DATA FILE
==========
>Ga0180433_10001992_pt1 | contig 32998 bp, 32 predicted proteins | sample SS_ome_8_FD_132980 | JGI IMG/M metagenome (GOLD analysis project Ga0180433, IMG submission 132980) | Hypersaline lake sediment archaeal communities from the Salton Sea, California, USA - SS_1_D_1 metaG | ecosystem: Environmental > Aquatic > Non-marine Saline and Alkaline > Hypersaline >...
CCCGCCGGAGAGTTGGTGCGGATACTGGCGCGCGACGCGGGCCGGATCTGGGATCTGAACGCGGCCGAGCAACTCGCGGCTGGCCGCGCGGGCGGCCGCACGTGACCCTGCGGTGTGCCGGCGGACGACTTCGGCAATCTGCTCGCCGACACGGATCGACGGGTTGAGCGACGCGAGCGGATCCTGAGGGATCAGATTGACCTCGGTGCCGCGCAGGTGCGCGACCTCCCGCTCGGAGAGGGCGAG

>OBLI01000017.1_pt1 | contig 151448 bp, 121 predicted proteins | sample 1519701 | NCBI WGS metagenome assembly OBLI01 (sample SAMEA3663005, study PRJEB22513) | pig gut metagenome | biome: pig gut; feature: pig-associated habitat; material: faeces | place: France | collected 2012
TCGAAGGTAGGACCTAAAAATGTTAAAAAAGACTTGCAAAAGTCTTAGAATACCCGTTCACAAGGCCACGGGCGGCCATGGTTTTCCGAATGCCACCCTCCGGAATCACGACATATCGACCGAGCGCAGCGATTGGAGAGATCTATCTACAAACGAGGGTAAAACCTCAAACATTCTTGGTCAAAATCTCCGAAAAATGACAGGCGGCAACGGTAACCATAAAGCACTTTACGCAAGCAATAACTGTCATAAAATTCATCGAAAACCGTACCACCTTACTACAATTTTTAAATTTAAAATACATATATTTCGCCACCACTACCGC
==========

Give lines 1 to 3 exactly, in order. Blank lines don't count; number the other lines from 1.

>Ga0180433_10001992_pt1 | contig 32998 bp, 32 predicted proteins | sample SS_ome_8_FD_132980 | JGI IMG/M metagenome (GOLD analysis project Ga0180433, IMG submission 132980) | Hypersaline lake sediment archaeal communities from the Salton Sea, California, USA - SS_1_D_1 metaG | ecosystem: Environmental > Aquatic > Non-marine Saline and Alkaline > Hypersaline >...
CCCGCCGGAGAGTTGGTGCGGATACTGGCGCGCGACGCGGGCCGGATCTGGGATCTGAACGCGGCCGAGCAACTCGCGGCTGGCCGCGCGGGCGGCCGCACGTGACCCTGCGGTGTGCCGGCGGACGACTTCGGCAATCTGCTCGCCGACACGGATCGACGGGTTGAGCGACGCGAGCGGATCCTGAGGGATCAGATTGACCTCGGTGCCGCGCAGGTGCGCGACCTCCCGCTCGGAGAGGGCGAG

>OBLI01000017.1_pt1 | contig 151448 bp, 121 predicted proteins | sample 1519701 | NCBI WGS metagenome assembly OBLI01 (sample SAMEA3663005, study PRJEB22513) | pig gut metagenome | biome: pig gut; feature: pig-associated habitat; material: faeces | place: France | collected 2012